Vaccines Don’t Cause Autism

8 02 2017

Vaccines don’t cause autism.

I’ve been saying this for 20+ years. I’m not a scientist, and I don’t think any parent should embrace my statement based solely on my opinion.

My statement is based on the work of scientists who’ve studied vaccinated and non-vaccinated children in multiple countries, and they say: vaccines don’t cause autism.

It would be easier for researchers of Autism Spectrum Disorders (ASD) if vaccines caused autism, but they don’t. After all, if vaccines did cause ASD, then researchers and research funding could all focus on vaccines.

But, vaccines don’t cause autism. In a way, it’s good to know that, because funders can save their money by not investing in yet more studies that will conclude that vaccines don’t cause autism.

And researchers can spend their time zeroing in on the (probably) many causes of ASD without spending a moment more on vaccines as a research subject.

If you are a parent of a baby or child about to be immunized, be prepared for the young one to have a sore arm, fever, swelling at the site of injection, or many other minor and short-term side effects of vaccination.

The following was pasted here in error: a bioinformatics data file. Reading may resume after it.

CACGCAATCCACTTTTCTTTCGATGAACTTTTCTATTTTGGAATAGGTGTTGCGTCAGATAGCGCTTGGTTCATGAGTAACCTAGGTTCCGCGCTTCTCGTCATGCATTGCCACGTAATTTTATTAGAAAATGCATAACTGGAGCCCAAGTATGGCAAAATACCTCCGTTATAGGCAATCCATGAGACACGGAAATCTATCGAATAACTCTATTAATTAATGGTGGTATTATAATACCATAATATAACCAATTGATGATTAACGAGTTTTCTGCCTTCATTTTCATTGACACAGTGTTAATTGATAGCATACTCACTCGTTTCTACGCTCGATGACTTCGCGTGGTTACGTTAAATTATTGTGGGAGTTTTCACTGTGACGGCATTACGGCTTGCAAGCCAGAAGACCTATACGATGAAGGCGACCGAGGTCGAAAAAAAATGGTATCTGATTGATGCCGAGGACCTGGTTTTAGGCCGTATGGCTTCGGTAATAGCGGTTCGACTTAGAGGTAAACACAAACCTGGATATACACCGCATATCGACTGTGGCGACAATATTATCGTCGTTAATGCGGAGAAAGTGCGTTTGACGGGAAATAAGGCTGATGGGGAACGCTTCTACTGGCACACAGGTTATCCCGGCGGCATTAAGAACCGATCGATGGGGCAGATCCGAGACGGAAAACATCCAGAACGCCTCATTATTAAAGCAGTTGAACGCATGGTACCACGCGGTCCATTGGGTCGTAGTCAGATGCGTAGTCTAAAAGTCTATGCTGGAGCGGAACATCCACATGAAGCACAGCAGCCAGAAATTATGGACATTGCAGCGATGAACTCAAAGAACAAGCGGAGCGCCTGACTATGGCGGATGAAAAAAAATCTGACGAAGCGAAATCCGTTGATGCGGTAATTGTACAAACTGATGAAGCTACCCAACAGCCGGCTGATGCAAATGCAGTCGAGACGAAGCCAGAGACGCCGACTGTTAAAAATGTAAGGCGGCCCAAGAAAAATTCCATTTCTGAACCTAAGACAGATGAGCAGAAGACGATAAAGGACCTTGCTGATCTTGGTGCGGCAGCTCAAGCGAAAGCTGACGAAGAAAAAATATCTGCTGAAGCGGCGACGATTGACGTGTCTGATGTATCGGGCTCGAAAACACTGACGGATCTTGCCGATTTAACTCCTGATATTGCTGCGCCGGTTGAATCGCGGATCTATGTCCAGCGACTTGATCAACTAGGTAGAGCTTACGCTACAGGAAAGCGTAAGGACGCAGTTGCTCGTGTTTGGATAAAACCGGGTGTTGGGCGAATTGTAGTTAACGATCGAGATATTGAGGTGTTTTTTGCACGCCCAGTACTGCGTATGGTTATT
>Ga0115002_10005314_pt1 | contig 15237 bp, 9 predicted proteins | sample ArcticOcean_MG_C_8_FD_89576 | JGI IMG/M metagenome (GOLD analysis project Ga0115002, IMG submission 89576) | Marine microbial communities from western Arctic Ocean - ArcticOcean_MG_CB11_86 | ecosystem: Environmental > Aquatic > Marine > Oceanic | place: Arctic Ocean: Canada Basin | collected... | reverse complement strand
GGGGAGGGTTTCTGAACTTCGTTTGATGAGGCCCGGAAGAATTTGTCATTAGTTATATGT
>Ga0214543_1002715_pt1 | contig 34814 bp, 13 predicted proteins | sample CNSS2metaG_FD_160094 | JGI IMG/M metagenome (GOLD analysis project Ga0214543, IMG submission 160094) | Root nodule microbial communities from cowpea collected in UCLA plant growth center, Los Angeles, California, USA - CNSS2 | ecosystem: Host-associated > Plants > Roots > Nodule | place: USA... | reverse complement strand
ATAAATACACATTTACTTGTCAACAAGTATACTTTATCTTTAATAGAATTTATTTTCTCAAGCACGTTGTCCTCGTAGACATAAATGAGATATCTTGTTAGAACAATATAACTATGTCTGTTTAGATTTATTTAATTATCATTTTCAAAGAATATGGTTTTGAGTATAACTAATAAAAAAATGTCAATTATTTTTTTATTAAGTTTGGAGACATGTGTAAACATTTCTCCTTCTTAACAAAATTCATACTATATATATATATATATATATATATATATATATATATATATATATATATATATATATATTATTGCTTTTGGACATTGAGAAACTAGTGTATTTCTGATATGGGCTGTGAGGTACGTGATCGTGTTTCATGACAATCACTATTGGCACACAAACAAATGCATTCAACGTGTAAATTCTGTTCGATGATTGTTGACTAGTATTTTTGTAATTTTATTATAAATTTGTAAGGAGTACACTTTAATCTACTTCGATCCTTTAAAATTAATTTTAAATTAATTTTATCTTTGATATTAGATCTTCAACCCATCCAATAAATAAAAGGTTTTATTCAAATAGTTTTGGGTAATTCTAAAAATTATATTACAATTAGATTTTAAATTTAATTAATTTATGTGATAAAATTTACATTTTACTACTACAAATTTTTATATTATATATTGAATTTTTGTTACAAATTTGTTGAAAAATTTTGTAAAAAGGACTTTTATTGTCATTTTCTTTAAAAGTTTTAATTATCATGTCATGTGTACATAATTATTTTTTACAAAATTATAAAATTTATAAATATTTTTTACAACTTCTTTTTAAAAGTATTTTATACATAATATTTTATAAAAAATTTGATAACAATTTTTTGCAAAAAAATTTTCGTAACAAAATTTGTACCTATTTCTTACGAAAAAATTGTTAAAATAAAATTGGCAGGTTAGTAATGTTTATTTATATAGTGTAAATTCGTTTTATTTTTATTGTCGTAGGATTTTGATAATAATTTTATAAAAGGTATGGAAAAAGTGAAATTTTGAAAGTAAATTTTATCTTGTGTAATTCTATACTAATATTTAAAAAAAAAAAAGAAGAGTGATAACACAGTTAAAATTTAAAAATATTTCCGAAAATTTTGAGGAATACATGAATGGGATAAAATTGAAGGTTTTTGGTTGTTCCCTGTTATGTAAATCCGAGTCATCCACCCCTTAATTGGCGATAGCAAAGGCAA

These are not fun for the child, and are worrisome for mom and dad, but you don’t have to worry about ASD as a side effect of vaccination because—

Vaccines don’t cause autism.

Please make an appointment with your child’s healthcare provider to discuss any questions you have about vaccines. You are the parent, and you should never feel that you can’t ask questions.

As you browse the Internet for information, I encourage you to follow the science, not the personal stories that sound scary. There are so many websites, blogs, bulletin boards, listservs, Facebook pages, tweets, and so on that say this and that, it’s hard not to be swayed by a good tale.

But this is your child, and you don’t want to guess. You want to know. Peer-reviewed studies help us determine what’s safe and what’s not safe for our child.

After 20+ years, this I know: vaccines don’t cause autism.

 

by Trish Parnell





Clean Those Hands!

11 08 2016

My older daughter started preschool when she was three.

That autumn, our lives changed — our healthy little family became a sick, exhausted mess.

Every three to four weeks for the next several years, at least one of us would be felled by some illness.